Rank and File * Not a Motivational Tool

A practical question for you: “What should employers do to make their employees work harder when financial incentives [aren’t effective] anymore?”

What do you think? Let’s take a best case scenario – all of your employees are paid properly, fairly and well for their level of work, experience, contribution and cost of living needs. You’ve seen the negative fall-out from financial incentives (cash bonuses) and are looking for other methods of motivation. What are the options you would legitimately consider? Behavior-based employee recognition? Efforts to change the company culture to create a workplace employees want to engage in? Something as simple as a team lunch?

Would you consider implementing stacked ranking – as a method of motivation, I mean? A management professor at Wharton considered this, “… looking at rank as its own reward. I wanted to find out whether workers truly want to know how they rank against their peers and … if they knew how they ranked, did it cause them to adjust their effort?”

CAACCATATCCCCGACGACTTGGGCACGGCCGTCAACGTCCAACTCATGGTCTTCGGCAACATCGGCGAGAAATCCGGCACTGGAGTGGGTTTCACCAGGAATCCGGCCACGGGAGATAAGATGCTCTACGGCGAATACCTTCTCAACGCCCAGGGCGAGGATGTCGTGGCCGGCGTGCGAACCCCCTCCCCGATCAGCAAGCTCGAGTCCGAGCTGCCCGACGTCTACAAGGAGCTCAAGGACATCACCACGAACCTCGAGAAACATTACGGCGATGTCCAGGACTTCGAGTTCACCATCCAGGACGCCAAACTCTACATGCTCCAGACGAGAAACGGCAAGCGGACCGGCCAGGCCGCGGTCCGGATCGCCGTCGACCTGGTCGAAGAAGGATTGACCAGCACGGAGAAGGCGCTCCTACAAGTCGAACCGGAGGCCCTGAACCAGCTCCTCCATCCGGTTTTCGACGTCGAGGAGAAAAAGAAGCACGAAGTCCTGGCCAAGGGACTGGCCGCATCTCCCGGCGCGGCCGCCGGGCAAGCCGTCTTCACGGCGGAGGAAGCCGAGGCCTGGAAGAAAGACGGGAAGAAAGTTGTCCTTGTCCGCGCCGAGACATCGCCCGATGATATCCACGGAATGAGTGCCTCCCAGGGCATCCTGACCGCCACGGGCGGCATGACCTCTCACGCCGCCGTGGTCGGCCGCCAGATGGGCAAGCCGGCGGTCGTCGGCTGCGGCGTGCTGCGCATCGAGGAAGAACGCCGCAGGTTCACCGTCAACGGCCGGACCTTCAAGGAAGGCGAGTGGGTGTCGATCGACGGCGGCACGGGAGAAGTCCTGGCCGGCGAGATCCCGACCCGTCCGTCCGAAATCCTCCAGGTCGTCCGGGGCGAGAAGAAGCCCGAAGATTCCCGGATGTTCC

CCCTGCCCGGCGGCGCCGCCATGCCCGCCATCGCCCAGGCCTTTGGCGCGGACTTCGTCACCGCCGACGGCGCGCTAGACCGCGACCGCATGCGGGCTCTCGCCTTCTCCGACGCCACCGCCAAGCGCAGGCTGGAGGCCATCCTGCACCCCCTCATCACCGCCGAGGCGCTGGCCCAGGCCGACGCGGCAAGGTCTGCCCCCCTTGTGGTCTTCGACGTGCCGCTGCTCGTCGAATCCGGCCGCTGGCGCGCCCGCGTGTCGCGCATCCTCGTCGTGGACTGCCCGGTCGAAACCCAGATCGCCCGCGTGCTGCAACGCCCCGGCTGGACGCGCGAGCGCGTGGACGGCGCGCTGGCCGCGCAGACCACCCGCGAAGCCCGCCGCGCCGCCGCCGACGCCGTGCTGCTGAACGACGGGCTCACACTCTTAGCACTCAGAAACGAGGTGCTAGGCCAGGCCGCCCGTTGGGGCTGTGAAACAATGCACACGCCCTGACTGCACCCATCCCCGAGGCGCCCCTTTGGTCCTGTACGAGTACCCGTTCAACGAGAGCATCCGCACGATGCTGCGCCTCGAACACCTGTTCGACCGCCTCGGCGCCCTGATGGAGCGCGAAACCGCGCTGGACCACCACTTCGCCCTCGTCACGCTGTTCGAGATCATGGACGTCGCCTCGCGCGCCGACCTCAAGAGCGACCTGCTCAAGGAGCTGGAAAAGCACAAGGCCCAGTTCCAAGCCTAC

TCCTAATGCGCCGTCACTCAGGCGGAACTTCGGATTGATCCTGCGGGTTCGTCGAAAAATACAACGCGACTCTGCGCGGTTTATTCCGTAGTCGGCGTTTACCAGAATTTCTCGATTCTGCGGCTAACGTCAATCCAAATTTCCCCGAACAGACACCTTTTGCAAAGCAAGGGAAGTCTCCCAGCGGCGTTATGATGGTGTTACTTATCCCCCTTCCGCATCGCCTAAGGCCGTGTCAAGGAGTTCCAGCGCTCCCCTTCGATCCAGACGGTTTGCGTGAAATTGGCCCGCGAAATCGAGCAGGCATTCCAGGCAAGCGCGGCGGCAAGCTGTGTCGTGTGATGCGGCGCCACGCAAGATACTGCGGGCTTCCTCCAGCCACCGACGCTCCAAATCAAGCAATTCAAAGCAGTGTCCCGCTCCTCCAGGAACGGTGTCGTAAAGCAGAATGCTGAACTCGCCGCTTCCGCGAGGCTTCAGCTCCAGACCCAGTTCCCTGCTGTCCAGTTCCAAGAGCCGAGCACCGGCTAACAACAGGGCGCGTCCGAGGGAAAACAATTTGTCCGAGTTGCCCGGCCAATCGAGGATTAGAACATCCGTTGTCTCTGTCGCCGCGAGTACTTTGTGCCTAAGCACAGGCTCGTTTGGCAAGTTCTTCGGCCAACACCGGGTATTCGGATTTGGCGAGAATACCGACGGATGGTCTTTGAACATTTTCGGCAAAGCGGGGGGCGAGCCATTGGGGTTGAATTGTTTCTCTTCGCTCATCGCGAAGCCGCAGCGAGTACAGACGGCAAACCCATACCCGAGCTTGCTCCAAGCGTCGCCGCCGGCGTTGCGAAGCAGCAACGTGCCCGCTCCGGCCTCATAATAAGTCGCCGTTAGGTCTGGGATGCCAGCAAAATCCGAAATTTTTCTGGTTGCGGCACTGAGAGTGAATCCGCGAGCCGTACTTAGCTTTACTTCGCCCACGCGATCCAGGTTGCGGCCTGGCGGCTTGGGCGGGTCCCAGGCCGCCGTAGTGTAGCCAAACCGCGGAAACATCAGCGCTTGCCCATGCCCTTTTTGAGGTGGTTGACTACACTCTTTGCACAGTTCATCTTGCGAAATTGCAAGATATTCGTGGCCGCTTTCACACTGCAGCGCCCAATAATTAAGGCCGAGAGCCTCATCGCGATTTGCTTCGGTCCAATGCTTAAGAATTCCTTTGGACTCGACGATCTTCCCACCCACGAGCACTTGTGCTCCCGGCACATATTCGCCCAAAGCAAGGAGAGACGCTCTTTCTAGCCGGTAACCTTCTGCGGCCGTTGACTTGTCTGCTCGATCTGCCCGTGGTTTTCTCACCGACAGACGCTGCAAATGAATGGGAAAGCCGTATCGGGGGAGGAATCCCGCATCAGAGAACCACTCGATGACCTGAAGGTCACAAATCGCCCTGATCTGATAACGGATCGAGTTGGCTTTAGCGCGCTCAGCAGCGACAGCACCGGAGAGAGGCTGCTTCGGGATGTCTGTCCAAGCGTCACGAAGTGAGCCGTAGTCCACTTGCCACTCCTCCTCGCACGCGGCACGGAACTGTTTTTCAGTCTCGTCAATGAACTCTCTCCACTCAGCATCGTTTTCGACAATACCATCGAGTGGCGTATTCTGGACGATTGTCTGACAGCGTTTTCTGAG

Paul Hebert over at i2i raised some interesting issues with the research and how it was constructed, not least of which the pool of workers used (recruited from Mechanical Turk, meaning they work individually on self-selected projects with no known relation to each other).

As for me, I just don’t see how the professors findings could be put to practical use.

“A good employer knows its employees very well and should have a good idea how they will respond to the prospect of being ranked. The key is to devote more time to thinking about whether to give feedback, and how each individual will respond to it. If, as the employer, you think a worker will respond positively to a ranking and feel inspired to work harder, then by all means do it. But it’s imperative to think about it on an individual level.”

On the surface, that sounds good. I couldn’t agree more that employers/managers should know their teams well and should give them feedback in the way they prefer. But… How do you implement a ranking system in which some employees participate and some don’t? It’s like being only a little pregnant.

Every employee should be ranked against him or herself. Full stop. Did they grow, learn and improve? And yes, you must give them feedback, positive and negative. Research shows the worst thing you can do is give no feedback at all.

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